We want to be clear that if you deliberately violate someone’s boundaries or ignore their consent, it can be considered sexual violence, sexual assault, or rape. It’s never, ever okay to perform a sexual action towards someone who hasn’t consented to it.
For more information, or for help, we encourage you to reach out to an organisation like 1800 RESPECT.
Consent is more than just an important part of sex—it’s absolutely vital.
Sex without consent is rape; and without consent, sex can not go ahead.
Although we all understand the importance of consent, it’s super common to feel a little awkward, strange, and even intimidated asking for consent.
Many people wonder if they’re being presumptuous by asking something like, “Do you want to have sex?” or “Can I kiss you?”, and some might even worry that asking for consent ruins the mood or works against them.
We’re all about consent, so we’re about to show you how to talk about consent in a natural, respectful, and totally non-mood-killing way.
Let's learn about consent
“When I talk about consent, I mean verbal and non-verbal communication that ensures everyone involved in whatever sexual thing you’re doing is willing and excited about being there,” says sex coach Georgia Grace. “Because, I mean, isn't that what you want?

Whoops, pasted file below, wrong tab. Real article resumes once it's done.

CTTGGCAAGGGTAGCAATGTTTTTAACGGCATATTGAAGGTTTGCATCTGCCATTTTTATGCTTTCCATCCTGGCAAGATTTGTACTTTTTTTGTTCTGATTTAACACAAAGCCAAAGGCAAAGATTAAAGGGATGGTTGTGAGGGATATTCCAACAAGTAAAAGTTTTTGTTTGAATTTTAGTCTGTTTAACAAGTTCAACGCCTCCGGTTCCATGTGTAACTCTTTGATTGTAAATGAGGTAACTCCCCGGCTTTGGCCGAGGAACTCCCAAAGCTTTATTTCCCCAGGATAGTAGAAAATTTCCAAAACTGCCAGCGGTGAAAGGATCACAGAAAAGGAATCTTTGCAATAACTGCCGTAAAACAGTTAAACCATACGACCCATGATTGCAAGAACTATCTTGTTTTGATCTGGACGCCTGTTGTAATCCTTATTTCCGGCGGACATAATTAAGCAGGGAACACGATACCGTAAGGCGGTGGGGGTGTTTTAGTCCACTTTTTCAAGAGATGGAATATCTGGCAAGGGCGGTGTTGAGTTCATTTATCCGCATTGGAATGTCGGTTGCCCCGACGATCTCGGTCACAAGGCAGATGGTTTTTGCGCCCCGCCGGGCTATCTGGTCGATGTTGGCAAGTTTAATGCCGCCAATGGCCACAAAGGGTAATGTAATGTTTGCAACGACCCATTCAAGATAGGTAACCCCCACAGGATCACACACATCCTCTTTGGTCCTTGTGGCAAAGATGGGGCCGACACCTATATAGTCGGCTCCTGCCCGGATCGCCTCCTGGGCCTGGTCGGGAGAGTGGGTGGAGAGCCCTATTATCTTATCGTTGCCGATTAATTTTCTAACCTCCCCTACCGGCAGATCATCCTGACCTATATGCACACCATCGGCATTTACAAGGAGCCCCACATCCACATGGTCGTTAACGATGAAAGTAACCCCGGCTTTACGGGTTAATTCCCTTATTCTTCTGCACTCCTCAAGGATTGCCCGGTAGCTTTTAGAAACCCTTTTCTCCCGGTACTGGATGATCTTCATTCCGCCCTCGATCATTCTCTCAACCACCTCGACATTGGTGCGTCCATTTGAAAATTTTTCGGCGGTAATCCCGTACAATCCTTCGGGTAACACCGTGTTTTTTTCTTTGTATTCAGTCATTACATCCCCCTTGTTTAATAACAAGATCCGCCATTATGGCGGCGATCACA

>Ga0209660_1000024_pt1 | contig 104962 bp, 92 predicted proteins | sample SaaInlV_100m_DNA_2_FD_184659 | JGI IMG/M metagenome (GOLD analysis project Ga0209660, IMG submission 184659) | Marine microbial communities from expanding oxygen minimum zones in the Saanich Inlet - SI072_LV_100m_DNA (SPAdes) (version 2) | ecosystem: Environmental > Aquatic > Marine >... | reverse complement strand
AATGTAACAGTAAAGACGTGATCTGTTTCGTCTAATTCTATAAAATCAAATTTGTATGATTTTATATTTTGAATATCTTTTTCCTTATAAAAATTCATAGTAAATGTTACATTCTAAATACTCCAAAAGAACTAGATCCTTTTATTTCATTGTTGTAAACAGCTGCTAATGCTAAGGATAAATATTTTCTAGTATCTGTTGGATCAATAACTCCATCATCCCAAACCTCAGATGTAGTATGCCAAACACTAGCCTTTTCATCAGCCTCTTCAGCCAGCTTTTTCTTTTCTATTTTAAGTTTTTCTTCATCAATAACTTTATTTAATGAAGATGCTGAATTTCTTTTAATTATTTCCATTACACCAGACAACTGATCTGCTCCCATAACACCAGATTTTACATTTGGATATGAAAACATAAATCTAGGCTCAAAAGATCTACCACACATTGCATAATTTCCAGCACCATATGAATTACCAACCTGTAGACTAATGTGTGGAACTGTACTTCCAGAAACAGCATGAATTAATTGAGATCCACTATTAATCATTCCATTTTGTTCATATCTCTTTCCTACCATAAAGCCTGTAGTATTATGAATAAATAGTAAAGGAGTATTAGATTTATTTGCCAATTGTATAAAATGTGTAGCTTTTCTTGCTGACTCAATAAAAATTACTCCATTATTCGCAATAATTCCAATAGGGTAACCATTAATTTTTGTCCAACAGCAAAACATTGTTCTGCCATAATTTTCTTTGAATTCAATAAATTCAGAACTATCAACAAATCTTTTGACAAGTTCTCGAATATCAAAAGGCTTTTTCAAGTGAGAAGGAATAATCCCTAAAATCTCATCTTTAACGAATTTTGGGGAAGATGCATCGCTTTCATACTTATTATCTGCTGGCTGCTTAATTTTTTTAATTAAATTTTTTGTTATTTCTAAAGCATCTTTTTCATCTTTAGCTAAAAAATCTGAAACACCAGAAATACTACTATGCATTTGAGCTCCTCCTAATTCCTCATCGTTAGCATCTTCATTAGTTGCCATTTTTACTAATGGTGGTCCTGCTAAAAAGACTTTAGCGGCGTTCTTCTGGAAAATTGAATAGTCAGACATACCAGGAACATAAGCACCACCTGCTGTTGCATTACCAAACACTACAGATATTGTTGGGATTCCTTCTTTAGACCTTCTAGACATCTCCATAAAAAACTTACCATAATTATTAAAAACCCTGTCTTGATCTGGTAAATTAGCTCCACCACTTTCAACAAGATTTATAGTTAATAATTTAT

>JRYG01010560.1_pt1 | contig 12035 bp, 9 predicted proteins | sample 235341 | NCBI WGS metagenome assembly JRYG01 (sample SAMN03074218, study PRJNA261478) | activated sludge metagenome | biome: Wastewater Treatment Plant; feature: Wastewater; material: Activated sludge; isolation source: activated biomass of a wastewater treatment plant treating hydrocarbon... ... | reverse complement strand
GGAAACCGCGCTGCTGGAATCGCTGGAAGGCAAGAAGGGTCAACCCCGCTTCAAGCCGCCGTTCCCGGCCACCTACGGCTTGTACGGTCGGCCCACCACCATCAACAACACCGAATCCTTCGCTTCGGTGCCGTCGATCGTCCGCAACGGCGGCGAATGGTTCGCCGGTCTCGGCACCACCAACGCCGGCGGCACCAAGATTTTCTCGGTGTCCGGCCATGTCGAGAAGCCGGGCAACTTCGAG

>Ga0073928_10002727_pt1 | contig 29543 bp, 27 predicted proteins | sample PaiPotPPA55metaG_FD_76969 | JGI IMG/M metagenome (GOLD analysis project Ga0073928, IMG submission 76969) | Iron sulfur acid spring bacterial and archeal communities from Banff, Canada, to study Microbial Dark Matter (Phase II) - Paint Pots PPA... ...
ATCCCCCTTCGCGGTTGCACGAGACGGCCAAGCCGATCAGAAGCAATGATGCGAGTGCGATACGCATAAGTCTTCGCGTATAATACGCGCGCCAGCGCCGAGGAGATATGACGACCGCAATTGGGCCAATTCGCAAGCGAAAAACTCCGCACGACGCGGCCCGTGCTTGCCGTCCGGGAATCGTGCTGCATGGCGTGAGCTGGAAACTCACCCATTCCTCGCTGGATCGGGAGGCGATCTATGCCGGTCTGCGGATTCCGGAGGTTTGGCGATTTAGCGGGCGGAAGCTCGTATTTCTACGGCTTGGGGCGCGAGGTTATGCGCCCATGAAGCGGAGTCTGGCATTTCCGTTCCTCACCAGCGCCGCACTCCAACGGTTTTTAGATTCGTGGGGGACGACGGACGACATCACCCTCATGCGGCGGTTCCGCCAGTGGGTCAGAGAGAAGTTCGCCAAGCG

“And I know that feels like a lot of words, but you can also think about it as making sure everyone is excited and willing to experience whatever you’re about to do.”
Obtaining someone’s consent is about more than just getting a simple ‘yes’ or ‘no’ to what you’d like to do.
Consent isn’t a permission slip to have sex: it’s a complete dynamic between you and another person.
It’s about checking in to see that your partner is excited, turned on, happy to be with you, and eager to do something with you—whether it’s kissing, penetration, or anything else.
“We often, rightly, frame consent as something we need to teach to prevent bad things happening,” says Georgia.
“But becoming someone who is actively really good at discussing consent and boundaries will make sex so much better for you and your partners!
And it's important to remember that we can all become better partners through this.
“Whenever we're involved in sex, we're dealing with boundaries. We all have the capacity to violate someone else's boundaries, and we all have the capacity to make someone feel comfortable and supported as well.”
Pretty much everyone wants to be thought of as good in bed, and being good in bed is about more than just having ‘the moves’ or being able to make your partner orgasm.
It’s about being the kind of person who others feel safe and comfortable around, someone who they can trust. And being that person all starts with talking about consent.
How to ask for consent before sex
“People will often say, ‘It’s too awkward to have a conversation about consent before sex. I don’t know what to say’,” says Georgia. “And I find it interesting that talking is what most people will say is the most awkward part—not the part where you get naked, exchange bodily fluids, and rub genitals together!”